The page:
By John Berard, James Penner, Rick Bartlett
Imagine you are thirteen years old. You’re unsure of yourself and you’re living in the midst of a daily blitz of ads and brands that are making a living on getting your attention. You’re now just scratching the surface of what teens and pre-teens are experiencing in their world today.As a youth worker, I was thrilled when the Visionary Leader of our church encouraged me to read this book. One of the most valuable aspects of the book is the discussion questions that are written at the end of each chapter. These are not softball questions by any means and I get the feeling that they could be great discussion starters at gathering of youth workers.For the chapter-to-chapter content, if you’re ‘up to date’ on the history of adolescence, the book starts slow. On the other hand, if you don’t know about the history of adolescence then what great info! The first section of the book is dedicated to adolescence, its development, and how it is affecting the current generation.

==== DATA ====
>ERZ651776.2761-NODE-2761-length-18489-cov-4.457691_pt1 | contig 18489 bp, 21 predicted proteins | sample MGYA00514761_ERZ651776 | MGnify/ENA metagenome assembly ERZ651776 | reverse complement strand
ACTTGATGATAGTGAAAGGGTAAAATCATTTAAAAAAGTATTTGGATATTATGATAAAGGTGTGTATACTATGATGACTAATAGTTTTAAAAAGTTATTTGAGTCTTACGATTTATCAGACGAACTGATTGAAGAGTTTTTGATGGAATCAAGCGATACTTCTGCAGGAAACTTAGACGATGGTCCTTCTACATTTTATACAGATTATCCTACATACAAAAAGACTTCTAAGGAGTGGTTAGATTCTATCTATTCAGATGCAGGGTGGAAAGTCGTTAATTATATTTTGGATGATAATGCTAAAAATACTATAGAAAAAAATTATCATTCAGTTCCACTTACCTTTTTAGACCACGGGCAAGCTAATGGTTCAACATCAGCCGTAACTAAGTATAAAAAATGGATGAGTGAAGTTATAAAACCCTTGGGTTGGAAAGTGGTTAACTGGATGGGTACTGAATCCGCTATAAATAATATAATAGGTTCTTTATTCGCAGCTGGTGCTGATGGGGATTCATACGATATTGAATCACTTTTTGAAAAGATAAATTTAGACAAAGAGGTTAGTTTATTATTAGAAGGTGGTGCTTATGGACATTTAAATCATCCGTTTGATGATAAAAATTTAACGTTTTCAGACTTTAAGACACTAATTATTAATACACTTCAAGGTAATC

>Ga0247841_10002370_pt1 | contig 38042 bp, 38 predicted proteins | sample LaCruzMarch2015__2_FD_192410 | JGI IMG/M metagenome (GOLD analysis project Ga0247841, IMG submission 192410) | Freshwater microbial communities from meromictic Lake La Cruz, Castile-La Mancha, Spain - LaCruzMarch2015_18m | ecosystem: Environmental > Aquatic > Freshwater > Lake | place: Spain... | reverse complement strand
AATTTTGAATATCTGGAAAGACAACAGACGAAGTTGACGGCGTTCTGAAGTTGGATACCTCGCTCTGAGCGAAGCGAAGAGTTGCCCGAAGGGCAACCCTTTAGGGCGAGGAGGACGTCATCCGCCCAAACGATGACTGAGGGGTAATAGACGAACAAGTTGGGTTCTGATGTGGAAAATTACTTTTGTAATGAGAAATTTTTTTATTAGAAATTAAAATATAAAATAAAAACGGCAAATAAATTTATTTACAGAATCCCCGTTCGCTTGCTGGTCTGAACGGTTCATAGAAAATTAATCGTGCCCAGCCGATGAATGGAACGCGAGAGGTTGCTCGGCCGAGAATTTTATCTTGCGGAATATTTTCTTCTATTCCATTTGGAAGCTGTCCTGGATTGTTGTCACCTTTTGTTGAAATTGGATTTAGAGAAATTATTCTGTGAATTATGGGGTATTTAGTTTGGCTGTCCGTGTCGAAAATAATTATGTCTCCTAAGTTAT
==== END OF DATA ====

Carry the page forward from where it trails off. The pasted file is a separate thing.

In the midst of the first section, I almost set the book down. It was stuff I’ve read before and had thought about from reading books like Hurt and Middle School Ministry. Still, I’m glad I didn’t put this book down because, in the second section, I was reminded of three important parts of youth ministry:
1. One-size-fits-all thinking has been problematic as far back as the initial days of the early youth movements.
2. If teenagers cannot find their passion in the church, they will find it elsewhere.
3. It’s not about the youth worker doing more, it’s about the youth being more connected to adults.
Overall, it was good to read this book but I think that there are better resources out there for youth workers and volunteers.